Ask LH: Where Can I Get Good Career Advice?

Ask LH: Where Can I Get Good Career Advice?

Hi Lifehacker, I am a 46 year old geek. When I graduated from university we even programmed punch cards. I have enjoyed a long IT career. I am working but in service delivery — I really want to get closer to the coal face. I feel like I have lost my way a little, and I want to get some training to refocus. When can I go to get some genuine career help ? I want unbiased advice, not patronising course sales people.

I think my current job is in jeopardy. I need to figure out what direction to take to maximise my experiences. I am happy to pay for training and advice. I have been looking and I can’t find any source (paid or otherwise) to get some guidance. I have spent lots over the years on vendor courses that don’t lead to anything, even though I thought they would. Any suggestions? Thanks, Career Reboot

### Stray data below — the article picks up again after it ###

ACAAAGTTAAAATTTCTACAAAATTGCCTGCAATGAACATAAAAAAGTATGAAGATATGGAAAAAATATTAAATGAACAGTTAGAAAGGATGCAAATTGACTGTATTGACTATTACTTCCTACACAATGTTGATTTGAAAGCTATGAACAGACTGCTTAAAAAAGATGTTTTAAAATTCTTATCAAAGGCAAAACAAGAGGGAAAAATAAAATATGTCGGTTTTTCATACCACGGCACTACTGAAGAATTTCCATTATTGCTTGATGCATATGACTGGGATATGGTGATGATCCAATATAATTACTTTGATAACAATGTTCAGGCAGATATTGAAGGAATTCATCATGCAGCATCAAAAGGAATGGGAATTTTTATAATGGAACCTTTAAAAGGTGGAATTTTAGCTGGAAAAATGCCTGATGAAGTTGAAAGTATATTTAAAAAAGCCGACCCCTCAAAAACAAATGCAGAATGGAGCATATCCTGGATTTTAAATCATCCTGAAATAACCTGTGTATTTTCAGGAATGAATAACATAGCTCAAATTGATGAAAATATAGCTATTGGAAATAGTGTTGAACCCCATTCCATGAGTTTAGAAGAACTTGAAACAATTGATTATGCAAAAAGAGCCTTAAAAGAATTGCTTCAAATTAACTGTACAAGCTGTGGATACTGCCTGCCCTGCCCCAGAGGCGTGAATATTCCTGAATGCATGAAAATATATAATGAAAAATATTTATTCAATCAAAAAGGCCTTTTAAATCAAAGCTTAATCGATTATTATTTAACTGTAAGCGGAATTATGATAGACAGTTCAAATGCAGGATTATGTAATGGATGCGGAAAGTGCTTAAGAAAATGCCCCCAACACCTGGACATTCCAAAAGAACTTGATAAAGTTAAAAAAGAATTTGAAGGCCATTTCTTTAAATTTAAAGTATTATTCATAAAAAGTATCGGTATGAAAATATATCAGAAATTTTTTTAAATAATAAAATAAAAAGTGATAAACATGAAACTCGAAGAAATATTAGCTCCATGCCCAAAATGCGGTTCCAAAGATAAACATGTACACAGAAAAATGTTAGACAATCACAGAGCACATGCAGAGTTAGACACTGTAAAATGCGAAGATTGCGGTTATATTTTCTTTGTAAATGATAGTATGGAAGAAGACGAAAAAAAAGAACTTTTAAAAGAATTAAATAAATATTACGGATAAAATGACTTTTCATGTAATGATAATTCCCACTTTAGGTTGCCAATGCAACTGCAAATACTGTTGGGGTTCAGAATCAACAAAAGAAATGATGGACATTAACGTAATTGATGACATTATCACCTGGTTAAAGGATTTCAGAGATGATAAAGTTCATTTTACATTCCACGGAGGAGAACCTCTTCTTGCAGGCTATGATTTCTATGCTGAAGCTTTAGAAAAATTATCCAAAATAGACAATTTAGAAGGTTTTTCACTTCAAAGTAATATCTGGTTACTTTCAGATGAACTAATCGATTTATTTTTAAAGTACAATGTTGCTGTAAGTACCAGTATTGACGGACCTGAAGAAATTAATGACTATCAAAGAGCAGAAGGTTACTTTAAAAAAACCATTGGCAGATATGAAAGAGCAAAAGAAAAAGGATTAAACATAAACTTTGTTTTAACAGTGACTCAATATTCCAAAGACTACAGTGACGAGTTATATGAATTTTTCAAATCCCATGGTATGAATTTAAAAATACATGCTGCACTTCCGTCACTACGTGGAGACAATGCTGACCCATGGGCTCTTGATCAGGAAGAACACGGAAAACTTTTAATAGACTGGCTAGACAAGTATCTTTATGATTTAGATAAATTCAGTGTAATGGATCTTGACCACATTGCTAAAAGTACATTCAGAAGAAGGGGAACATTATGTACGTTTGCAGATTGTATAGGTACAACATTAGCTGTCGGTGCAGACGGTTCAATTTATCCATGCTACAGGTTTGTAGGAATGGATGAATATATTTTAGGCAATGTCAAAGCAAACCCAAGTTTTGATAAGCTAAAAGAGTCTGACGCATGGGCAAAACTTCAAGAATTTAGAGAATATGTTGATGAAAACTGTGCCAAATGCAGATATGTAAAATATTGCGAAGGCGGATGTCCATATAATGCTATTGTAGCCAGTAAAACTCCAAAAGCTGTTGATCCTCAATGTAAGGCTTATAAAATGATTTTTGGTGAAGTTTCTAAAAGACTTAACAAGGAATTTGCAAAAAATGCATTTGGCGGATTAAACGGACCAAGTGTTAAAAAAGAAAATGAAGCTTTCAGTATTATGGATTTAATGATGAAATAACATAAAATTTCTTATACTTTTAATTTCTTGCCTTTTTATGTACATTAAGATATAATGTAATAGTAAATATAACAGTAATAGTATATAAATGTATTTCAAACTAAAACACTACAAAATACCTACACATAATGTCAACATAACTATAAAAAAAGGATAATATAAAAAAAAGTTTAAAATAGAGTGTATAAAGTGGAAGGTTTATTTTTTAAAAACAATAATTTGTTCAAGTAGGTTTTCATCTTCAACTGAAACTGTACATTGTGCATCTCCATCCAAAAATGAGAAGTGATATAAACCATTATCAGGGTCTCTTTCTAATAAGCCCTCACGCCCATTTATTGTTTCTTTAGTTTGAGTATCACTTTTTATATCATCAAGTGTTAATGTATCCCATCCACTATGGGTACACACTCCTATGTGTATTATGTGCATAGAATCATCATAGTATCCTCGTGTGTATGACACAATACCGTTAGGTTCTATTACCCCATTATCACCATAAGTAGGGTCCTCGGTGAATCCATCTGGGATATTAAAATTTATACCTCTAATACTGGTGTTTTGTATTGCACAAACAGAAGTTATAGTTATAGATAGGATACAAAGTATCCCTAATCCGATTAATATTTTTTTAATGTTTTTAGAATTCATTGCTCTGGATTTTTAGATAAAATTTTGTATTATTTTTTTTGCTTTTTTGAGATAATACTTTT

Career picture from Shutterstock

Dear Career Reboot,

Well CR – about three years ago I was in a similar situation. After a decade in the same organisation I could see that my role was going to be marginalised at some point soon as a result of a merger. I was fortunate as I’d started building a small side business as a freelance writer.

When the time came, I made a break on my own terms and gave myself six months to make a go of it. As I’d been at the same place for a while I had long service leave in the bank, which helped immensely.

By the end of that year, I’d increased my freelance practice by doing some targeting and marketing and I secured a couple of clients that would deliver a regular income on a contract arrangement.

Changing career path is not an easy thing but many of us seem to do it. Part of the challenge is that it takes a lot of courage to leave what might be a safe environment and reliable income stream for the unknown.